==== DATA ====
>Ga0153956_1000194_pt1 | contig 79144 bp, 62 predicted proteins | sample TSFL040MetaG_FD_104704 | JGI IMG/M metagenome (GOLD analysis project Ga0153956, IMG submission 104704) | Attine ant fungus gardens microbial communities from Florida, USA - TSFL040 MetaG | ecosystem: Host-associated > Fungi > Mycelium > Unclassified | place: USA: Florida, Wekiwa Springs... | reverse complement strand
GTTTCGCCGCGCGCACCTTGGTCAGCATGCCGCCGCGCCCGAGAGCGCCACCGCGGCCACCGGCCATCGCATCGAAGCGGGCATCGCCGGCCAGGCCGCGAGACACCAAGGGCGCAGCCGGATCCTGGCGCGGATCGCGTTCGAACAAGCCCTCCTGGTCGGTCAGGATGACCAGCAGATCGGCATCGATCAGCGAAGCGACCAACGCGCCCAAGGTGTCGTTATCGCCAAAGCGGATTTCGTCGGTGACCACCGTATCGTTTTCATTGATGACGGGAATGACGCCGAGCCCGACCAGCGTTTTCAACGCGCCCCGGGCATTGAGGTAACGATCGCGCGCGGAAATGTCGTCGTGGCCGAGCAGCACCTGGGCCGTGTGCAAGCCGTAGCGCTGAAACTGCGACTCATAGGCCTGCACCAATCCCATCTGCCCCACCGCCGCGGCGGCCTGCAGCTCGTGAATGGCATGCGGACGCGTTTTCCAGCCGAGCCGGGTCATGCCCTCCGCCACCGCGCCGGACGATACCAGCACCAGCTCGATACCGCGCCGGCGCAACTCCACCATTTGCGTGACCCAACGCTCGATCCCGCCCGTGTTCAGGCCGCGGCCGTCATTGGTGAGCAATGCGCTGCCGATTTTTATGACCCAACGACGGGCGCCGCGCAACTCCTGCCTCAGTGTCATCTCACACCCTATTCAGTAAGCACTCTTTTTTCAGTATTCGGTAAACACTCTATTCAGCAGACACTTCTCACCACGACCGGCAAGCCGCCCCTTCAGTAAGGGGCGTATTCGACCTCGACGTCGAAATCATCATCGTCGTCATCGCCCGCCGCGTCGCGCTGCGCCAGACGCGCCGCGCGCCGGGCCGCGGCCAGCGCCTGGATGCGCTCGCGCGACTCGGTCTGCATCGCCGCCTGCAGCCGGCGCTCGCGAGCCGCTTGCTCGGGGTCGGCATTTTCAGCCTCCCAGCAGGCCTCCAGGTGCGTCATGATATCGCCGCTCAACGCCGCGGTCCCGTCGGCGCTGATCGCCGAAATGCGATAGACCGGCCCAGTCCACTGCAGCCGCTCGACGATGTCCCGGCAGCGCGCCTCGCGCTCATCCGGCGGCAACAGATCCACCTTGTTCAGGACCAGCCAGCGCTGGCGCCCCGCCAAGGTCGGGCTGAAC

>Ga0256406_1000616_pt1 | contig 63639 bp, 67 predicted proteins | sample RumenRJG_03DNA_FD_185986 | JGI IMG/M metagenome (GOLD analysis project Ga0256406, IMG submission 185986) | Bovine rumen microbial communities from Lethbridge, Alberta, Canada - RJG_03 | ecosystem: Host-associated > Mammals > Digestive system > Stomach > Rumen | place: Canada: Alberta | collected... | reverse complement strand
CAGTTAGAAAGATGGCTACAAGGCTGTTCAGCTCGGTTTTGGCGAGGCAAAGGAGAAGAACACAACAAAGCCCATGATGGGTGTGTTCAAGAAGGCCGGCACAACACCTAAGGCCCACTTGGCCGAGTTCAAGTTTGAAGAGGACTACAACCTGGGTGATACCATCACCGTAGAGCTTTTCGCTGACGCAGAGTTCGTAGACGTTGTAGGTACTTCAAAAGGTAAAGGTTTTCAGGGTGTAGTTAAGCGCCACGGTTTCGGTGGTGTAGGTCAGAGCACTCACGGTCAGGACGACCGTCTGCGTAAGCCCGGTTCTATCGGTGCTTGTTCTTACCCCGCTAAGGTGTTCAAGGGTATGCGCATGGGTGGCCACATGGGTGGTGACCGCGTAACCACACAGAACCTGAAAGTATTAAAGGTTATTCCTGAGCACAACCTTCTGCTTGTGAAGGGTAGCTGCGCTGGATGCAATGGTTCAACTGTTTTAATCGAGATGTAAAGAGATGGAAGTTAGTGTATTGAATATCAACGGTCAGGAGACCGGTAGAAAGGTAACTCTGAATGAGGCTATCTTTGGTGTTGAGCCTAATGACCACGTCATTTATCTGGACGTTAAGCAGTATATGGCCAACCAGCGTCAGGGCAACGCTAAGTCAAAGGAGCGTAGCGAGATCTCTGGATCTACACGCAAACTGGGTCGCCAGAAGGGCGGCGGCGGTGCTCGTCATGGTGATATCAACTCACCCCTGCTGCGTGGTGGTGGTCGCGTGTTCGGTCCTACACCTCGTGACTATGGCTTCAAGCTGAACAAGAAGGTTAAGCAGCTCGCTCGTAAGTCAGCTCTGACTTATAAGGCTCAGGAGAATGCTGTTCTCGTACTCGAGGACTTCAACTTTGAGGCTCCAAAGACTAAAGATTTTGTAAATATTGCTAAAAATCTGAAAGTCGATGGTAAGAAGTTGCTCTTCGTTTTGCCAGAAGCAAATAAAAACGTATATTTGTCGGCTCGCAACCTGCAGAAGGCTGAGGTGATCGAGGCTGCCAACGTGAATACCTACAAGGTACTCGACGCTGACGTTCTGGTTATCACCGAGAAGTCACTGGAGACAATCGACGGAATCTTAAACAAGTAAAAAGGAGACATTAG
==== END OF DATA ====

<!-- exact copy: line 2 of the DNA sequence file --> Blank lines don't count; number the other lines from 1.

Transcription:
GTTTCGCCGCGCGCACCTTGGTCAGCATGCCGCCGCGCCCGAGAGCGCCACCGCGGCCACCGGCCATCGCATCGAAGCGGGCATCGCCGGCCAGGCCGCGAGACACCAAGGGCGCAGCCGGATCCTGGCGCGGATCGCGTTCGAACAAGCCCTCCTGGTCGGTCAGGATGACCAGCAGATCGGCATCGATCAGCGAAGCGACCAACGCGCCCAAGGTGTCGTTATCGCCAAAGCGGATTTCGTCGGTGACCACCGTATCGTTTTCATTGATGACGGGAATGACGCCGAGCCCGACCAGCGTTTTCAACGCGCCCCGGGCATTGAGGTAACGATCGCGCGCGGAAATGTCGTCGTGGCCGAGCAGCACCTGGGCCGTGTGCAAGCCGTAGCGCTGAAACTGCGACTCATAGGCCTGCACCAATCCCATCTGCCCCACCGCCGCGGCGGCCTGCAGCTCGTGAATGGCATGCGGACGCGTTTTCCAGCCGAGCCGGGTCATGCCCTCCGCCACCGCGCCGGACGATACCAGCACCAGCTCGATACCGCGCCGGCGCAACTCCACCATTTGCGTGACCCAACGCTCGATCCCGCCCGTGTTCAGGCCGCGGCCGTCATTGGTGAGCAATGCGCTGCCGATTTTTATGACCCAACGACGGGCGCCGCGCAACTCCTGCCTCAGTGTCATCTCACACCCTATTCAGTAAGCACTCTTTTTTCAGTATTCGGTAAACACTCTATTCAGCAGACACTTCTCACCACGACCGGCAAGCCGCCCCTTCAGTAAGGGGCGTATTCGACCTCGACGTCGAAATCATCATCGTCGTCATCGCCCGCCGCGTCGCGCTGCGCCAGACGCGCCGCGCGCCGGGCCGCGGCCAGCGCCTGGATGCGCTCGCGCGACTCGGTCTGCATCGCCGCCTGCAGCCGGCGCTCGCGAGCCGCTTGCTCGGGGTCGGCATTTTCAGCCTCCCAGCAGGCCTCCAGGTGCGTCATGATATCGCCGCTCAACGCCGCGGTCCCGTCGGCGCTGATCGCCGAAATGCGATAGACCGGCCCAGTCCACTGCAGCCGCTCGACGATGTCCCGGCAGCGCGCCTCGCGCTCATCCGGCGGCAACAGATCCACCTTGTTCAGGACCAGCCAGCGCTGGCGCCCCGCCAAGGTCGGGCTGAAC